The news that big firms were increasing their starting-salary levels from $135,000 to $145,000 caused me to remember one of the biggest misunderstandings that new law students have, that is, that they will make a lot of money right after graduation. From TV to newspapers, we hear about how much money attorneys earn. However, what many people don’t realize is that most recent law graduates won’t earn anywhere near the salaries offered to first year attorneys at the nation’s largest firms. For example, many public interest jobs, often representing constitutional law, make about $40,000. Many small firms have starting salaries around $40,000 too. Mid-range firms go up from there, but often require much more than 40 hours per week.
Too often law students rack up high debts in reliance upon earning $100,000 a year after graduation. But that salary is not available to the majority of students. There are a number of factors that will affect your salary level:
- What school do you go to? The better the reputation of your school, the more likely you will get a higher paying job. However, very high grades can compensate for a school’s mediocre reputation.
- How large is the city you plan to work in? Large cities generally pay more because of the higher cost of living, larger firms, and larger clients.
- How large is the firm you will work in? Larger firms generally pay more, but they will require higher grades and possibly more work.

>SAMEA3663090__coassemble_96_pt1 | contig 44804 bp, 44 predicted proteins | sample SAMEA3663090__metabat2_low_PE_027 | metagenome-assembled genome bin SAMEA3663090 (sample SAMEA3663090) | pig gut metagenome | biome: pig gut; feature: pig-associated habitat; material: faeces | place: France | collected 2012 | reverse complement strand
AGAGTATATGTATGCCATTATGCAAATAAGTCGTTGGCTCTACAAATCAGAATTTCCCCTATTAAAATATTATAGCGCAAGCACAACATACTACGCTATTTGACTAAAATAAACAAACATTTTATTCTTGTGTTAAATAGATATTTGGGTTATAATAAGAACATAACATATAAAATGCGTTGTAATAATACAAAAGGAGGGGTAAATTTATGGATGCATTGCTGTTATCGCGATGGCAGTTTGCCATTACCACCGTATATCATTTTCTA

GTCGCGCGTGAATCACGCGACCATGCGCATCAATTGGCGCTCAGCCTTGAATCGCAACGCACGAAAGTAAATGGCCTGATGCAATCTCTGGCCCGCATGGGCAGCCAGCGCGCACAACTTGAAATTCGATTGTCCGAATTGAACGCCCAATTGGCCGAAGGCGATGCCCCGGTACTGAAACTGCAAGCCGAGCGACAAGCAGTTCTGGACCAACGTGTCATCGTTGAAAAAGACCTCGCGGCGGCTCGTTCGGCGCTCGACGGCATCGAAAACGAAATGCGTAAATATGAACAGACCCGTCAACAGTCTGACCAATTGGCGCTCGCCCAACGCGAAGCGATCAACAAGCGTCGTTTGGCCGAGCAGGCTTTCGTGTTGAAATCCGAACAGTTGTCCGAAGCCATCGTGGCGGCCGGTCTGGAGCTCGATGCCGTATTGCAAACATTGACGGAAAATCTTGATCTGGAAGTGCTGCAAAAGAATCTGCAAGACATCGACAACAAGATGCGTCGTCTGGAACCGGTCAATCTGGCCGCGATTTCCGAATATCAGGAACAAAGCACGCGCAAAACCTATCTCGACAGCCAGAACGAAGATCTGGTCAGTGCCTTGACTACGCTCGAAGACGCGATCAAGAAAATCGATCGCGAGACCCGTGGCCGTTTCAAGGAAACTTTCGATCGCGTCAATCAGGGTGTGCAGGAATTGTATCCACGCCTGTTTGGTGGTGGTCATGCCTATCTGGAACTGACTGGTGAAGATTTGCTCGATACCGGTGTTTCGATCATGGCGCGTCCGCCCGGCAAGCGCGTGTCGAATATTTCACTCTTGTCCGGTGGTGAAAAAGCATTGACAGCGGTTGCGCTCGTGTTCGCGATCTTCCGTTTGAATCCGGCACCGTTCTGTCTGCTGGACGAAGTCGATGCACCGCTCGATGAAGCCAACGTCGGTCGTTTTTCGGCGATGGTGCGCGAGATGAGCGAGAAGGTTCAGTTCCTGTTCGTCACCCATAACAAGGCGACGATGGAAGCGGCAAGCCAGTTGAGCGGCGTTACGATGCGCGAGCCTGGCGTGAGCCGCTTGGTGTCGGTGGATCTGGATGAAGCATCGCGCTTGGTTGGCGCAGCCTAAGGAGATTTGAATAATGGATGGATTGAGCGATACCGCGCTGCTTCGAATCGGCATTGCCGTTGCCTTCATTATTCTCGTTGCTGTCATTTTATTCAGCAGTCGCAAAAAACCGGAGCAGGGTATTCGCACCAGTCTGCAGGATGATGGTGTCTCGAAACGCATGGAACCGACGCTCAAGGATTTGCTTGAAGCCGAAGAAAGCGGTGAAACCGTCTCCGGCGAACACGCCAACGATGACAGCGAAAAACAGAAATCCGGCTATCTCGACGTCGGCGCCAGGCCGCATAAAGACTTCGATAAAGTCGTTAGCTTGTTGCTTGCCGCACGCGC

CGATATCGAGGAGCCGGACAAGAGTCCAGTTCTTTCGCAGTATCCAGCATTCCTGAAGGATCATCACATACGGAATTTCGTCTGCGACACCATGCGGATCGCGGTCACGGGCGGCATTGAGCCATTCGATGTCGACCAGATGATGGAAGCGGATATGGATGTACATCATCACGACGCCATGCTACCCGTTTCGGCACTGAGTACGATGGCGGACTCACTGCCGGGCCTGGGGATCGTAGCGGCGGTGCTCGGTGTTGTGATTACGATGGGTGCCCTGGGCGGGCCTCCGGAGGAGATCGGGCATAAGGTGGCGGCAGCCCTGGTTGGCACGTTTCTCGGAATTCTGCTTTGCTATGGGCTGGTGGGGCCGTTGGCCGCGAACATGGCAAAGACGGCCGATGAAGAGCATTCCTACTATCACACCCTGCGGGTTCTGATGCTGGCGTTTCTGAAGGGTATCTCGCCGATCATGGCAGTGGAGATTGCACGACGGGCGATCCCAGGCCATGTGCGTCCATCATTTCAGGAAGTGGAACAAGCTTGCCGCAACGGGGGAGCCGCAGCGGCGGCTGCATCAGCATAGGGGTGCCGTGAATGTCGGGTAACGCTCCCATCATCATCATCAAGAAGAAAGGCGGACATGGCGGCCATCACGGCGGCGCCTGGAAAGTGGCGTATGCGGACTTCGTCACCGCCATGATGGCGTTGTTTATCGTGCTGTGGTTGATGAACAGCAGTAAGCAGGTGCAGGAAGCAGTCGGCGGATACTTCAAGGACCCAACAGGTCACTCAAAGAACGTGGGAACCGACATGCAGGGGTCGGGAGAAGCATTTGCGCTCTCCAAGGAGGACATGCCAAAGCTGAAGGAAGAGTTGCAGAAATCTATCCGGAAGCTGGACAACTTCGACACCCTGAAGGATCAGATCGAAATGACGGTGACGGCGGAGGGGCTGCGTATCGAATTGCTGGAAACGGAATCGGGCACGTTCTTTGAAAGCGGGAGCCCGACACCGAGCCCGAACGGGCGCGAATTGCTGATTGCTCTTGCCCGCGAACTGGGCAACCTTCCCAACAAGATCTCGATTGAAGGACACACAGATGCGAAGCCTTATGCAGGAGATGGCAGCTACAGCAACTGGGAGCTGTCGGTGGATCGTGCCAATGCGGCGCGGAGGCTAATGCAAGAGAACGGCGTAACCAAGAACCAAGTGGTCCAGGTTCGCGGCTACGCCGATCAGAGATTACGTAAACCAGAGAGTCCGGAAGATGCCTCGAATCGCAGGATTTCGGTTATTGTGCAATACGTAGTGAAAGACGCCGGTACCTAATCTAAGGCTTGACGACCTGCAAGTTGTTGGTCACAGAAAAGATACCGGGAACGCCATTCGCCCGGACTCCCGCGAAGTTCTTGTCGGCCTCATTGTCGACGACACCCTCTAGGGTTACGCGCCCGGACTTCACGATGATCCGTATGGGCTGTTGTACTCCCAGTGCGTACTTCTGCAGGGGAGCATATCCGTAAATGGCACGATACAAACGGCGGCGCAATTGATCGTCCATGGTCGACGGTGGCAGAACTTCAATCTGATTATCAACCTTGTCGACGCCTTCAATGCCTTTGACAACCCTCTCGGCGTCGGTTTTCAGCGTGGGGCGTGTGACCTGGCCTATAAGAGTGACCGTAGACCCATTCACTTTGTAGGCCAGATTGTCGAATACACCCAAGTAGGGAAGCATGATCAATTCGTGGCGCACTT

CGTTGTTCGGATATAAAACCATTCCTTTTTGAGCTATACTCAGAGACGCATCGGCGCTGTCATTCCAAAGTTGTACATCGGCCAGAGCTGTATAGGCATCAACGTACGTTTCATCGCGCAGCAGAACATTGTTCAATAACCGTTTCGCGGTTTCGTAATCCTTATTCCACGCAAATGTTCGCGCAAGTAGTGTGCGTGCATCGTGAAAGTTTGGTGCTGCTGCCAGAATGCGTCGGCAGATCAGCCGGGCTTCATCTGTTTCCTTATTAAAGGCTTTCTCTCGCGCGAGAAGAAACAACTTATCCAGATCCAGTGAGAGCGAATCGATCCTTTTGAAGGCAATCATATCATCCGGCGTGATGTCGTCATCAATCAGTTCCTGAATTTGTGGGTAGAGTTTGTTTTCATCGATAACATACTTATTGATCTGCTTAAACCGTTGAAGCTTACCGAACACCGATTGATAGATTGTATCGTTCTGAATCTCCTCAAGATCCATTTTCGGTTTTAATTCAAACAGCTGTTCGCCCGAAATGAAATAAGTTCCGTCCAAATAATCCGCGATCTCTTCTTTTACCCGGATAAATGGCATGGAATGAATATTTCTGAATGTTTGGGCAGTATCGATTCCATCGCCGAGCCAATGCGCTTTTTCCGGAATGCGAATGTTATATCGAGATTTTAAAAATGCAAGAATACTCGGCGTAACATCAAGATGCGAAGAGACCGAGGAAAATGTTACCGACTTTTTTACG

- What type of law do you intend to practice? Public interest jobs, government jobs, in-house counsel (working at a corporation), often pay less than private practice (working at a law firm).
You can probably get statistics based on employment of former students from your law school’s career services office.
The point is this: As a law student, you should use realistic salary levels when planning your financial future and current debt. Law school is a valuable investment in yourself, and is almost certain to pay for itself in financial terms, not to mention intangible ways. But don’t expect a six-digit income upon graduation unless that is realistic for you. Unfortunately, some attorneys learn this lesson the hard way.
11-23-07 Update: This article has been updated. Please read Many Law Graduates Disappointed: Few Jobs, Low Salaries, High Stress.
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